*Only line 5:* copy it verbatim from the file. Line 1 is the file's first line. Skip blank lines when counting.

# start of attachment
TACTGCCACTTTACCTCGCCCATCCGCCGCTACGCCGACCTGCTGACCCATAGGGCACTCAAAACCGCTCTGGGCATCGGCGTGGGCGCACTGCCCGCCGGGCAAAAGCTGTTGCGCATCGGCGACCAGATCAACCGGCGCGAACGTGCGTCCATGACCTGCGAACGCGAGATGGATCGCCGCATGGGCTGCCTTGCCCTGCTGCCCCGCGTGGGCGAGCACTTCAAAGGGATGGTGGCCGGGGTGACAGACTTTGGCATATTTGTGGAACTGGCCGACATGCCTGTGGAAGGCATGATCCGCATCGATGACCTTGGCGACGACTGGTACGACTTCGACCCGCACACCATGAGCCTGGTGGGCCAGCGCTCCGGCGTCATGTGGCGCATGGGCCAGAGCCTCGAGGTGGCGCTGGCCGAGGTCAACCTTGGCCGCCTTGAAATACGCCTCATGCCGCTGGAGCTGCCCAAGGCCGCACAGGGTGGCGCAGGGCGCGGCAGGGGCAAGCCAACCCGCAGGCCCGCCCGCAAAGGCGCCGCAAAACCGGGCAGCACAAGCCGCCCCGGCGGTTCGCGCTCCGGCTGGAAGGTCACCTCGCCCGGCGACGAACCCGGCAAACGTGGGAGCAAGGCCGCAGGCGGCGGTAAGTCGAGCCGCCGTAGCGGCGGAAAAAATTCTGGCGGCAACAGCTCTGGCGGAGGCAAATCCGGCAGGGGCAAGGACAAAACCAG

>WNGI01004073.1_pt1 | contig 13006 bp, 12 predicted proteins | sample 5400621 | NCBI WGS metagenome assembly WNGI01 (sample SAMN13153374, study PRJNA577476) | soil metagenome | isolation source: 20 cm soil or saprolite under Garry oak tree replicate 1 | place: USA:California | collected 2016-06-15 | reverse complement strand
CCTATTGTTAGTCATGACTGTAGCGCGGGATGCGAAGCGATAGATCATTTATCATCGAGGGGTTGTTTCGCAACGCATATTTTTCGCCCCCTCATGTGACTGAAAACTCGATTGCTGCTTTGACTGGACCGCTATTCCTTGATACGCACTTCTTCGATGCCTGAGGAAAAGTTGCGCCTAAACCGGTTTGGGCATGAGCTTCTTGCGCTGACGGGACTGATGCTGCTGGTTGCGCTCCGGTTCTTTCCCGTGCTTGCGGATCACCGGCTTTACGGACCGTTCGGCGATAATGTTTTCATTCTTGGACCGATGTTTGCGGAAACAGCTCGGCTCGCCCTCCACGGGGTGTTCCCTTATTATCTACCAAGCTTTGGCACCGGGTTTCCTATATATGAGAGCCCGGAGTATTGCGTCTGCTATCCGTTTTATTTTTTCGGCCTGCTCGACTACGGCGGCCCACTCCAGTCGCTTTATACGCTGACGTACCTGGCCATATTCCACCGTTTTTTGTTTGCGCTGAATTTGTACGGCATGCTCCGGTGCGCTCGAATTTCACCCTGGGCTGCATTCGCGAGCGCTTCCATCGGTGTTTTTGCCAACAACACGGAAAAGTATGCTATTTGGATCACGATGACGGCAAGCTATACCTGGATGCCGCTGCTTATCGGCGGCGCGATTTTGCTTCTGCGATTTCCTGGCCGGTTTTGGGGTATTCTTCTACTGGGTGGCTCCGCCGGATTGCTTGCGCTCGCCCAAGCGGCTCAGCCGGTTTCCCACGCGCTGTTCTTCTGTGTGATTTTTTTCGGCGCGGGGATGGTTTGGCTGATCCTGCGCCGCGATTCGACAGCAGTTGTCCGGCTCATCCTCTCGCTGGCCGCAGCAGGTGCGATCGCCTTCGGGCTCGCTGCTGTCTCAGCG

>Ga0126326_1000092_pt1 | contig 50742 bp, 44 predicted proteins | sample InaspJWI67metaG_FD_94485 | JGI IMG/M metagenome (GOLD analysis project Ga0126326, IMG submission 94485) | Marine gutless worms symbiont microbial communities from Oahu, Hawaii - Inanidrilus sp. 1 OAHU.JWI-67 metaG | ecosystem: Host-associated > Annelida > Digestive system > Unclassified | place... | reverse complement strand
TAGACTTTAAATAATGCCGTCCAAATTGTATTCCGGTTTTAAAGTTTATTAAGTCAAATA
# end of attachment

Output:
TAGACTTTAAATAATGCCGTCCAAATTGTATTCCGGTTTTAAAGTTTATTAAGTCAAATA